Blue Molar Settee by Wendell Castle
by Phillip Euell who is an American designer living and working near Paris, France.
DECEMBER 29, 2012
On his way off to Santa Barbara for the winter with his wife and newborn son, my friend Adrian Rubi-dentzel gave me some of his burgundy chestnut he had left over from the shelves he made for bones.
While i was waiting for some deliveries for my upcoming Le Labo Milan job next month, I started to draw some curves on a piece of plywood, and before I knew it I was off on the long, hard slog that is the process of designing and making a new chair.
It started off with a simple curve and a simple idea: strip a chair down to its essential elements, and reimagine the lines and curves in a new context.
Fresh in my head were the memories I have of Sam Maloof’s workshop in Rancho Cucamunga, CA. I spent a morning there last month watching sam’s guys working on some chairs that were destined for some super-yacht somewhere. i watched as they worked through all the curves and lines, going back and forth between template and rasp. the process is arduous, but the result is sublime.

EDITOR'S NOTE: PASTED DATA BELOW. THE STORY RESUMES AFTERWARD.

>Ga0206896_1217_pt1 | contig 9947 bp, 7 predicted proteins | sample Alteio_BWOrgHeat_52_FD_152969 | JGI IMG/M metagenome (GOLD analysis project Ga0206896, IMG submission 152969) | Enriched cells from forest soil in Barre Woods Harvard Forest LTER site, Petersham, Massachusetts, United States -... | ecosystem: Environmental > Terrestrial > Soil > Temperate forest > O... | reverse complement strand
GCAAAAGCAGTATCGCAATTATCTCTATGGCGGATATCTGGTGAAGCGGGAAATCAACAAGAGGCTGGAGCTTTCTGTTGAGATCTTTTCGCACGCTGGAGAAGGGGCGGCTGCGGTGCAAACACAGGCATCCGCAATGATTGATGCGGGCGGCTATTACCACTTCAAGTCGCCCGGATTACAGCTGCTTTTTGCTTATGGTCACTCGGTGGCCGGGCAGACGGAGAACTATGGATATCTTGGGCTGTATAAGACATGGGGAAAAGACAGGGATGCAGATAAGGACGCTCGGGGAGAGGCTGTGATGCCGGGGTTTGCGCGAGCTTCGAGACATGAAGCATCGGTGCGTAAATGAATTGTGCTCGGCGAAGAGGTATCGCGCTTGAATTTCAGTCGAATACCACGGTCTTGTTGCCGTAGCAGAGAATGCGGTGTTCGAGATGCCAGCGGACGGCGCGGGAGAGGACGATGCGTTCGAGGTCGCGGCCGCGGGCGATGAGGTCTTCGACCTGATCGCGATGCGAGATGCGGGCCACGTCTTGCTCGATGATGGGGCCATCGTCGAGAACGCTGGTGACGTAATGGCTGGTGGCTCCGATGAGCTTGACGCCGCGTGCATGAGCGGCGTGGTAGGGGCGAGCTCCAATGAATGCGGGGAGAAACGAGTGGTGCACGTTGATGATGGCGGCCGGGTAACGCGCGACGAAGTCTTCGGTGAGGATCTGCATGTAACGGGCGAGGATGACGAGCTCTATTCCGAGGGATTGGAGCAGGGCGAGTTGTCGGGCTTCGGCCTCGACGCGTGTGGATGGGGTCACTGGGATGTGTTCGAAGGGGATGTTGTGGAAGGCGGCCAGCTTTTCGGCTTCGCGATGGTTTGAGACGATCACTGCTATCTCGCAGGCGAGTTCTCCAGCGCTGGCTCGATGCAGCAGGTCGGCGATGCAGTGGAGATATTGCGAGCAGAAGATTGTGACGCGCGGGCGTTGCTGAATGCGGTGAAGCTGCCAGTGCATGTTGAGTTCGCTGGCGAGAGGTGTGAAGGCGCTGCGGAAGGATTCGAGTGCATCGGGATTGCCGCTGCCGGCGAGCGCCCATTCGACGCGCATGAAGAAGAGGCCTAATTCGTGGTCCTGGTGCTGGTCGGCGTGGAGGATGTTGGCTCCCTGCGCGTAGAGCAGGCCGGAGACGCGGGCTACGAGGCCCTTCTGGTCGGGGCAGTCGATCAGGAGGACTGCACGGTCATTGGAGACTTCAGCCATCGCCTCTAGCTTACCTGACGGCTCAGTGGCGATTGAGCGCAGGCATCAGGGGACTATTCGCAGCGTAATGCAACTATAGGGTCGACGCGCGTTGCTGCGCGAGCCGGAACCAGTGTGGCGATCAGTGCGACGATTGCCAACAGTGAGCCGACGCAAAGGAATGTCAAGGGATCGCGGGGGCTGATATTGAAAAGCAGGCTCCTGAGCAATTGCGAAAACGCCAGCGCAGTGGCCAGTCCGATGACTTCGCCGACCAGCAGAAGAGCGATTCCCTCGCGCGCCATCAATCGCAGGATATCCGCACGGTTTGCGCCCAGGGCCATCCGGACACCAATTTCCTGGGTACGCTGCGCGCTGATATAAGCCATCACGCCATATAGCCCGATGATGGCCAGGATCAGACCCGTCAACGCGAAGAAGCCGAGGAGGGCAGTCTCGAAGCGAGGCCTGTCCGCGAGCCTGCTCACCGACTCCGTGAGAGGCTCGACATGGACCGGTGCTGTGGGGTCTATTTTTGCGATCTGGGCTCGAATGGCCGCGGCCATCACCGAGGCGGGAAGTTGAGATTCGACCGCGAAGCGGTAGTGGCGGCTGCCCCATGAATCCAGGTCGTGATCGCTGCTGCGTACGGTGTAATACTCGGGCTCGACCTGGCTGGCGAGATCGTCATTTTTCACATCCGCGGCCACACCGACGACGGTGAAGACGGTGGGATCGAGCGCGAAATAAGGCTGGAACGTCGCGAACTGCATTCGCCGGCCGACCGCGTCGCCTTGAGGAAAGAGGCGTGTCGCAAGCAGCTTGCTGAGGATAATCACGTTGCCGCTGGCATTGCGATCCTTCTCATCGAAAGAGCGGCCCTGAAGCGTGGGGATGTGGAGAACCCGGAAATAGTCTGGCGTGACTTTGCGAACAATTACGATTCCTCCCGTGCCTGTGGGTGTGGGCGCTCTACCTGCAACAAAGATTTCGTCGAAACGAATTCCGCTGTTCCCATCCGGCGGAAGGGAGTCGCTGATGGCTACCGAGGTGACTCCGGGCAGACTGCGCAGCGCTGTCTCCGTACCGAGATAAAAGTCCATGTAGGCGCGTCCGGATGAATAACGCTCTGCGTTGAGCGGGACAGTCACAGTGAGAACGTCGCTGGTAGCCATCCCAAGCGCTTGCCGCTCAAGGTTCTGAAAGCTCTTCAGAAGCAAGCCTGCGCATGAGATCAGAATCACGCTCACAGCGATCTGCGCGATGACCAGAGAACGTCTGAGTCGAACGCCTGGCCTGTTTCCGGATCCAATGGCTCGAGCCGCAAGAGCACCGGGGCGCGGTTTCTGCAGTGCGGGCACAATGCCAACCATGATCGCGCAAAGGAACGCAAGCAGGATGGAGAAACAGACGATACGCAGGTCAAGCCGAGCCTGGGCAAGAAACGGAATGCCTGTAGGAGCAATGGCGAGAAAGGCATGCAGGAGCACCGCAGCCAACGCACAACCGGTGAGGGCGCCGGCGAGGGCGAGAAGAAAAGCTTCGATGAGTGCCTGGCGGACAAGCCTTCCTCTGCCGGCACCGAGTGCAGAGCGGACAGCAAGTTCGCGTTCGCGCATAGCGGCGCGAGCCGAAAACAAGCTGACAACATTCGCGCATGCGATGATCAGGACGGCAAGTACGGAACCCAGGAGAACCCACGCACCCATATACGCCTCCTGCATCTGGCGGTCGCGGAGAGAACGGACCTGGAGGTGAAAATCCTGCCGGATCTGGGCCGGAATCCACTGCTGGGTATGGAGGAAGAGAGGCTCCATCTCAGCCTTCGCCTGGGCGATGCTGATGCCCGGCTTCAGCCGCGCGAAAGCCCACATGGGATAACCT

so, with Sam Maloof in my mind, Adrian’s chestnut and my rasp in hand, I began. Three long days later, a new chair is born.
Tip Ton defines a whole new chair typology: the solid plastic chair with forward-tilt action. Its name refers to the two types of sitting experiences that characterise the chair – from a normal position, Tip Ton can be tilted a few degrees forward where it then stays in place. The innovation behind this seemingly simple feature lies in the skids, which rise at a nine-degree angle. The forward-tilt sitting position, until now the preserve of mechanical office chairs, straightens the pelvis and spine and thus improves circulation to the abdominal and back muscles. Thanks to its striking appearance, Tip Ton is an outstanding dining table or home-office solution; it is also ideal for use in restaurants, conference and meeting spaces and educational institutions.